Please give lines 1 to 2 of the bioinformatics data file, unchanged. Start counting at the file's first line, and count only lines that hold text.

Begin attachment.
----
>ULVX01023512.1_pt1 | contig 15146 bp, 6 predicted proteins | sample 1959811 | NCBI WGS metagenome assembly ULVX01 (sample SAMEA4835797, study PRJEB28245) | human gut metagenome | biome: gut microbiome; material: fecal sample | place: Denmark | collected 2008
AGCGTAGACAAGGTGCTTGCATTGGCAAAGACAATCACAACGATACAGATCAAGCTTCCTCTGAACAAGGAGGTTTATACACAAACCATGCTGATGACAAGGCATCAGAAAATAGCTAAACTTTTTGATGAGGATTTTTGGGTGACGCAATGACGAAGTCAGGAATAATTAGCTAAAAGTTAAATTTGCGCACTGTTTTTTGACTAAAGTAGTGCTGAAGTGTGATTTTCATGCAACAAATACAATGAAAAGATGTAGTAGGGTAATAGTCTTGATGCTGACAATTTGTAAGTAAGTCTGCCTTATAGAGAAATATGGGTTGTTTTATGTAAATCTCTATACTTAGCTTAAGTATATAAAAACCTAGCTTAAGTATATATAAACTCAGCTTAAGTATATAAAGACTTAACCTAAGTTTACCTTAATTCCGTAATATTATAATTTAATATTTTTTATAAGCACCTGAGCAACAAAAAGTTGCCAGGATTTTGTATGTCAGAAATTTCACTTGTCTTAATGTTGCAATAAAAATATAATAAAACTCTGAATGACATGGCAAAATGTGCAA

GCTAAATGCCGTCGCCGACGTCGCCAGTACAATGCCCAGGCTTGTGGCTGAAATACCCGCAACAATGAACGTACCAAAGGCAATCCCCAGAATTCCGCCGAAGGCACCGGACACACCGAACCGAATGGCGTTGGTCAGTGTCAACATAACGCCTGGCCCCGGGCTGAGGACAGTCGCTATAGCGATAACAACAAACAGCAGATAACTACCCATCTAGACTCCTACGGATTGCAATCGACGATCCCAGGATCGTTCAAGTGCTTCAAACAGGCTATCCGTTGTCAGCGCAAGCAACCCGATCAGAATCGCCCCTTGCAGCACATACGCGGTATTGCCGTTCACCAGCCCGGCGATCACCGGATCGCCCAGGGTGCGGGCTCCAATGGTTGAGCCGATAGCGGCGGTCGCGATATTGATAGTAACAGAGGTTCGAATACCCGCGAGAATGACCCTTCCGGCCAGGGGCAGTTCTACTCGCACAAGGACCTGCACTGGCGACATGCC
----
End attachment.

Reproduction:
>ULVX01023512.1_pt1 | contig 15146 bp, 6 predicted proteins | sample 1959811 | NCBI WGS metagenome assembly ULVX01 (sample SAMEA4835797, study PRJEB28245) | human gut metagenome | biome: gut microbiome; material: fecal sample | place: Denmark | collected 2008
AGCGTAGACAAGGTGCTTGCATTGGCAAAGACAATCACAACGATACAGATCAAGCTTCCTCTGAACAAGGAGGTTTATACACAAACCATGCTGATGACAAGGCATCAGAAAATAGCTAAACTTTTTGATGAGGATTTTTGGGTGACGCAATGACGAAGTCAGGAATAATTAGCTAAAAGTTAAATTTGCGCACTGTTTTTTGACTAAAGTAGTGCTGAAGTGTGATTTTCATGCAACAAATACAATGAAAAGATGTAGTAGGGTAATAGTCTTGATGCTGACAATTTGTAAGTAAGTCTGCCTTATAGAGAAATATGGGTTGTTTTATGTAAATCTCTATACTTAGCTTAAGTATATAAAAACCTAGCTTAAGTATATATAAACTCAGCTTAAGTATATAAAGACTTAACCTAAGTTTACCTTAATTCCGTAATATTATAATTTAATATTTTTTATAAGCACCTGAGCAACAAAAAGTTGCCAGGATTTTGTATGTCAGAAATTTCACTTGTCTTAATGTTGCAATAAAAATATAATAAAACTCTGAATGACATGGCAAAATGTGCAA